A New Conservatory for the Cultivation, Presentation, and Preservation of Our Stories
In honor of Women’s History Month, the Kansas City Museum, 3218 Gladstone Blvd., announced that it is working with International Architects Atelier and artist Summer Wheat to transform the Beaux-Arts Conservatory on the property into a light-filled sacred space entitled JewelHouse. The museum is in the early stages of design, with JewelHouse slated to open in 2024.
The Conservatory was completed in 1910 as part of the R.A. Long estate, and it was used to store summer plants during the winter. The Conservatory sits directly across from what was the Greenhouse (removed in the 1950s). Since becoming a public museum in 1940, the Conservatory has been used by the Kansas City Museum as a teahouse and primarily as a planetarium for over 40 years.
To create JewelHouse, the building’s exterior limestone will be restored, and the interior will be renovated. The perimeter windows and the original roof made of copper and glass will be recreated. Artist Summer Wheat will produce artworks of stained glass, metal, and mosaic for the exterior and interior of the building to make a contemplative sanctuary centering on the often untold, evolving stories of women and girls—past, present, and future. Visitors will discover the inner jewels (inner light) of their personal stories and the vastness of identity, memory, and perspective.
JewelHouse will be used for inclusive history- and humanities-based programs, performances, and events. This will be a new type of conservatory where stories and relationships will be collected, grown, shared, fortified, and protected. JewelHouse is presented by the Kansas City Museum in collaboration with the Kemper Museum of Contemporary Art.
Summer Wheat’s exhibition Blood, Sweat, and Tears—including vibrantly colored paintings depicting a community of heroic females doing the “heavy lifting and running things”—was featured at the Kemper Museum of Contemporary Art in 2019. Thereafter, Kemper Museum Board Chair Mary Kemper Wolf and Summer Wheat began to search nationally for locations to create a monumental work of art. They discovered the Kansas City Museum’s Conservatory and fell in love with its history and potential.
Drawing inspiration from Henri Matisse’s The Chapelle du Rosaire de Vence, Mark Rothko’s Rothko Chapel, and Ellsworth Kelly’s Austin, Summer Wheat’s JewelHouse will breathe new life into the museum’s Conservatory to create an enveloping experience of shape, color, pattern, and sound. The visitor will find a universe of intricate details, symbols, and stories to endlessly explore.
Summer Wheat is known for her vibrant paintings, multi-faceted sculptures, and immersive installations that weave together the history of materiality, figuration, and abstraction in both fine art and craft milieus. Wheat’s densely populated “scapes” envision worlds where time seems to have collapsed and every person, regardless of social status, occupies a shared, equal space, in which both labor and leisure are paths to healing humanity.
The Kansas City Museum believes that acknowledging and understanding the whole story of our city’s history is healing if there are opportunities in the learning process to repair harm and reestablish trust between individuals and their communities. JewelHouse is in alignment with the museum’s mission and vision and advances its initiatives in creative placemaking and restorative practices. Kansas City Museum Executive Director Anna Marie Tutera and Kemper Museum Board Chair Mary Kemper Wolf emphasize that JewelHouse is where “we will come together to connect, reflect, restore, and adorn ourselves with new narratives of our collective beauty, strength, and creativity.”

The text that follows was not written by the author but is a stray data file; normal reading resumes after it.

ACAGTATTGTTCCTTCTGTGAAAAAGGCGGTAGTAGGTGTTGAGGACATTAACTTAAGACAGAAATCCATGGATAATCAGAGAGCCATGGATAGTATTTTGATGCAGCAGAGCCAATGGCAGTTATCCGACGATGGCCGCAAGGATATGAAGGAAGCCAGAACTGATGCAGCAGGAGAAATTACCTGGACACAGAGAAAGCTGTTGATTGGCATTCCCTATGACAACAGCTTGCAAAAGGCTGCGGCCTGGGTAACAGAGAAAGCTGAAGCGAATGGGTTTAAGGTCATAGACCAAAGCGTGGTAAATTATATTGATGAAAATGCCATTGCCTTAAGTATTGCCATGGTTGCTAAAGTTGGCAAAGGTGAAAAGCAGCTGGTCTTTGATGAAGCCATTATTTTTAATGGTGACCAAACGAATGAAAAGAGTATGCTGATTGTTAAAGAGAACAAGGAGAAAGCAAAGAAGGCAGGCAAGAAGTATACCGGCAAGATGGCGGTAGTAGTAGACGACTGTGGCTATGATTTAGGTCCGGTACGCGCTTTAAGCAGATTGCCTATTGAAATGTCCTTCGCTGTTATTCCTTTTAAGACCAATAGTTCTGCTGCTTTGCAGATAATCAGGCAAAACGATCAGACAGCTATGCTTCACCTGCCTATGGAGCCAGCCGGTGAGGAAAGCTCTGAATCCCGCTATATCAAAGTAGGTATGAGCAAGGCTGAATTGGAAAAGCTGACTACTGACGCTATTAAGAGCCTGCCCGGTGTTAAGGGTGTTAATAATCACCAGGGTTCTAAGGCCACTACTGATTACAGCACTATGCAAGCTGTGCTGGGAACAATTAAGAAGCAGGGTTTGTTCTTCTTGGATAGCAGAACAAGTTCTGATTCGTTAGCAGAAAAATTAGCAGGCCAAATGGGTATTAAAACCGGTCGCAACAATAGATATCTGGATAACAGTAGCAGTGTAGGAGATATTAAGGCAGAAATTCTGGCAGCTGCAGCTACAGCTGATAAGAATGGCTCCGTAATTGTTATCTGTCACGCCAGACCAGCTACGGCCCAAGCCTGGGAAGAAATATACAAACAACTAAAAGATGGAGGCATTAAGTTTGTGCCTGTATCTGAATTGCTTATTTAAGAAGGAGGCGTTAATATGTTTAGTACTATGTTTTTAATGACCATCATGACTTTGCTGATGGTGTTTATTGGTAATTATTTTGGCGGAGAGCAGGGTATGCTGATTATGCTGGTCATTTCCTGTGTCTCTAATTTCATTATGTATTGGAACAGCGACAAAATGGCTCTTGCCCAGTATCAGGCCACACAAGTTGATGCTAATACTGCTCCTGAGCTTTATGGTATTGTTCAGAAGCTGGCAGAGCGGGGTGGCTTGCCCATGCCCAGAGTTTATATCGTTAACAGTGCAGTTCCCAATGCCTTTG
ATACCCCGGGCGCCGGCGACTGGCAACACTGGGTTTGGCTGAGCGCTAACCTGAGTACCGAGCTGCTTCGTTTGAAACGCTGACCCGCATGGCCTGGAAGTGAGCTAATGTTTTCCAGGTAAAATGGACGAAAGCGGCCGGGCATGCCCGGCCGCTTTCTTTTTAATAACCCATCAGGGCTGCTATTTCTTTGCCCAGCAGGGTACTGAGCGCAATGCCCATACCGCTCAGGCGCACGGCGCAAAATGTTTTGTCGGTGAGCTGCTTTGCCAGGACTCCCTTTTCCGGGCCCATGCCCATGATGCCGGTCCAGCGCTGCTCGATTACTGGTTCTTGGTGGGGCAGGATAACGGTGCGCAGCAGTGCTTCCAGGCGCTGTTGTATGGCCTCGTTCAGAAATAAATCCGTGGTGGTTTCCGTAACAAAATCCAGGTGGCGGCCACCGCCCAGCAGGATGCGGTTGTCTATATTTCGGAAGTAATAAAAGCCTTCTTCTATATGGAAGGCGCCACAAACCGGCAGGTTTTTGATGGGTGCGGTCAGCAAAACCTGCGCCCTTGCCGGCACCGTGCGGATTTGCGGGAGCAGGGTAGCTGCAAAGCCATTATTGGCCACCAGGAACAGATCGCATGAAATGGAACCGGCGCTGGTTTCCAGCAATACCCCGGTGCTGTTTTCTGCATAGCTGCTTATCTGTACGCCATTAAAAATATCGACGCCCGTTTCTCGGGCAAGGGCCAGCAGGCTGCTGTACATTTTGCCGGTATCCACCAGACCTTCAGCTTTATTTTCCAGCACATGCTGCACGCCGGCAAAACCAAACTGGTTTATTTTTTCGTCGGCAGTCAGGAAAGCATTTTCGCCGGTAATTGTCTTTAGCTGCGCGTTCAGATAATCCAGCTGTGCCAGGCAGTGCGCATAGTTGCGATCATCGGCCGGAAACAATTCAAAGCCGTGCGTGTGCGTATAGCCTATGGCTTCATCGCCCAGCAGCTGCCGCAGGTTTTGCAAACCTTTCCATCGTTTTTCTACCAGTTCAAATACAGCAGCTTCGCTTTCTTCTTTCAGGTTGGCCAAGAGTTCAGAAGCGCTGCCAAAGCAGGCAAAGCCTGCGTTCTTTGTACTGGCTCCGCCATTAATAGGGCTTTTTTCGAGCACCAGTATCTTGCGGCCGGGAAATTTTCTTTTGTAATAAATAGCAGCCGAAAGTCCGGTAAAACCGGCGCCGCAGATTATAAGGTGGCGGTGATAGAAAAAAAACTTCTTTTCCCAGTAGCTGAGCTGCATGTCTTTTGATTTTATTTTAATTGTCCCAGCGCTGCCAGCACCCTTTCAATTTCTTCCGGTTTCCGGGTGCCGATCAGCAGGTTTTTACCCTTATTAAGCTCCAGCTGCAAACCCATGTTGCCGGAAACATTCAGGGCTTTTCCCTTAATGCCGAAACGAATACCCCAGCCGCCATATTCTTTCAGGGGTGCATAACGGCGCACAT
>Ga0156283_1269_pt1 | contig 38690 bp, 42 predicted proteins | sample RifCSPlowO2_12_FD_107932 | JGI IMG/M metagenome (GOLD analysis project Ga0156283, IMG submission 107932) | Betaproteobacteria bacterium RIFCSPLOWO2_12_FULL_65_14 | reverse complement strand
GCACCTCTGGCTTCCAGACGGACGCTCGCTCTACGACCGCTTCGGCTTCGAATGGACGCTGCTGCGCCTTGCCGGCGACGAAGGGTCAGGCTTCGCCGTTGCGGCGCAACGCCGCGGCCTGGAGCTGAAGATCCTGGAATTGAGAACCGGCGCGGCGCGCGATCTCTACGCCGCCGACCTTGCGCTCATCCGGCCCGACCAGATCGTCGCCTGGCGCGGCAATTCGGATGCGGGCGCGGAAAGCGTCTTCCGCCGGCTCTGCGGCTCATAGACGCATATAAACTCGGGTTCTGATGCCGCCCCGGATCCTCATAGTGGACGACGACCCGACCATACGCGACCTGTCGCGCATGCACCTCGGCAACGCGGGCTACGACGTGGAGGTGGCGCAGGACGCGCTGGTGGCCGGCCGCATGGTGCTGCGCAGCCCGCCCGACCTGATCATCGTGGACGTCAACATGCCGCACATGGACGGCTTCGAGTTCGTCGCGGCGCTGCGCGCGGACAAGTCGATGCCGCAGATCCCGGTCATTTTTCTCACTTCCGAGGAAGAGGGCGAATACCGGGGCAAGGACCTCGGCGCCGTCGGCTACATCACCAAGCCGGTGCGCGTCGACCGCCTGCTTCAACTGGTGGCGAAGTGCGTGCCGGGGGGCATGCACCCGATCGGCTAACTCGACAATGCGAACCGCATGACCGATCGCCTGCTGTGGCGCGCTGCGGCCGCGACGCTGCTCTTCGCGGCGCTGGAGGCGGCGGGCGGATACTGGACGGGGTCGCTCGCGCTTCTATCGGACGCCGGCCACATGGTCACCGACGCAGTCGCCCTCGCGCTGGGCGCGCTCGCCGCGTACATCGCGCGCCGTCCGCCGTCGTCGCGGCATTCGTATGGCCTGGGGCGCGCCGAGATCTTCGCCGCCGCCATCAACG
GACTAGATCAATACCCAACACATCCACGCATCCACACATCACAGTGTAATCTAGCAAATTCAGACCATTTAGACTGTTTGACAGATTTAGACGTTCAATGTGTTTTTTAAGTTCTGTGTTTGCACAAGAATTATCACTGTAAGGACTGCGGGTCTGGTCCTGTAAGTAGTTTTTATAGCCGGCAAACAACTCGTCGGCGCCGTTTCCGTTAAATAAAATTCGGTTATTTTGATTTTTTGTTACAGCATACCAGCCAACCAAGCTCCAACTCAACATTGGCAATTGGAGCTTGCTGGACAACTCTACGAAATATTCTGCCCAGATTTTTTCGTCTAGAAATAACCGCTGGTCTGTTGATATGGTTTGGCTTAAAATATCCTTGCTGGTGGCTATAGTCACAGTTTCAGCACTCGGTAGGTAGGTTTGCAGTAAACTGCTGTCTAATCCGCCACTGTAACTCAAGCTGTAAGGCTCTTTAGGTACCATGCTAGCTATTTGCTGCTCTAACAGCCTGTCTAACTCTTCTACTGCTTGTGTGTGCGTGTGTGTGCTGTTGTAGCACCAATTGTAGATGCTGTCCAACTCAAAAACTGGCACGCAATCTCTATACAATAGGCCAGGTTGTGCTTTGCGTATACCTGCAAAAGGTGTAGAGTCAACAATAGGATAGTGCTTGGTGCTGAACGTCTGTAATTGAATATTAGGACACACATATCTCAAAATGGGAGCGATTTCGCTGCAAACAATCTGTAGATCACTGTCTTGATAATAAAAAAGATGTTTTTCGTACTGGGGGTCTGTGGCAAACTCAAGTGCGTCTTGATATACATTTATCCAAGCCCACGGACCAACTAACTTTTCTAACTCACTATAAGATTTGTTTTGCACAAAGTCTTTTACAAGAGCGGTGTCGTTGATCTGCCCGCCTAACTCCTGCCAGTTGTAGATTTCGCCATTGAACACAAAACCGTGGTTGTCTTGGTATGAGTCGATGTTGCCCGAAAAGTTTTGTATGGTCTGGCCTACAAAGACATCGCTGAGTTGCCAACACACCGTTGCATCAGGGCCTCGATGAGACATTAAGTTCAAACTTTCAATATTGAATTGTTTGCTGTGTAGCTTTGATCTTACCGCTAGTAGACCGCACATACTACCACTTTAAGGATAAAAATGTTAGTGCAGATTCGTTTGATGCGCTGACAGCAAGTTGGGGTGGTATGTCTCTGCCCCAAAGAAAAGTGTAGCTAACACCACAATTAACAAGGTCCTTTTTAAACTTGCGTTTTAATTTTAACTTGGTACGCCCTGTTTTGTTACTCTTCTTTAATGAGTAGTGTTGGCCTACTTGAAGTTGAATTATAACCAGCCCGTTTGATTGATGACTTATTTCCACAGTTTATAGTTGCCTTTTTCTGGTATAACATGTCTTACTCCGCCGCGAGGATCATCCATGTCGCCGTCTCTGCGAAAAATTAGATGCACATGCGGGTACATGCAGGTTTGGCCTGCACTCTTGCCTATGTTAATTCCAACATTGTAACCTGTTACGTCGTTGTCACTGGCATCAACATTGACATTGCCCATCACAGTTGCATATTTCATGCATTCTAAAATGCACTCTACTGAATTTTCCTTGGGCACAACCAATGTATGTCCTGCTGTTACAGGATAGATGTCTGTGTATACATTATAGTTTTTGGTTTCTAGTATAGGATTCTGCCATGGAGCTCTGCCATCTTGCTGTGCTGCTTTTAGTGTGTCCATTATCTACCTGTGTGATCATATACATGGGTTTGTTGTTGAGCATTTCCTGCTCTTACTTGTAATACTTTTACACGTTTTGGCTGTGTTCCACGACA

To learn more about JewelHouse, visit kansascitymuseum.org. As the design stages progress, more information and renderings will be updated on the museum’s website.
The restored and renovated Corinthian Hall – the original Long family mansion on the property — opened to the public in October 2021. General admission is free, and Corinthian Hall is open Thursday from 10 a.m. to 8 p.m.; Friday and Saturday from 10 a.m. to 5 p.m.; and Sunday from noon to 5 p.m. Wisteria, the Museum’s boutique, is open during regular open hours Thursday-Sunday.
Group tours and school field trips may be booked Monday, Tuesday, and Wednesday. The Kansas City Museum will launch its event rental program in April 2022 and its food and beverage program at Café at 3218 and Elixir (soda fountain) in summer 2022. Visit kansascitymuseum.org for information about upcoming monthly public and education programs.
The Kansas City Museum in Historic Northeast is comprised of five original buildings, including the mansion Corinthian Hall, which was built in 1910 by Robert Alexander Long. The estate became a public museum in 1940. The buildings and grounds of the Kansas City Museum are owned by the City of Kansas City, Missouri and fully governed, operated, and managed by the Kansas City Museum Foundation, a 501 (c)(3) nonprofit organization, through a cooperative agreement with the City of Kansas City, Missouri Parks and Recreation Department. The mission of the Kansas City Museum is to preserve, interpret, and celebrate Kansas City through collections, exhibitions, and bold programs that reflect the City’s evolution and spirit, and engage visitors in unfolding stories about Kansas City’s vibrant history, cultural heritage, and pride. The vision is to be a hub of learning, creativity, and collaboration where individuals and communities innovate and inspire engagement and civic unity.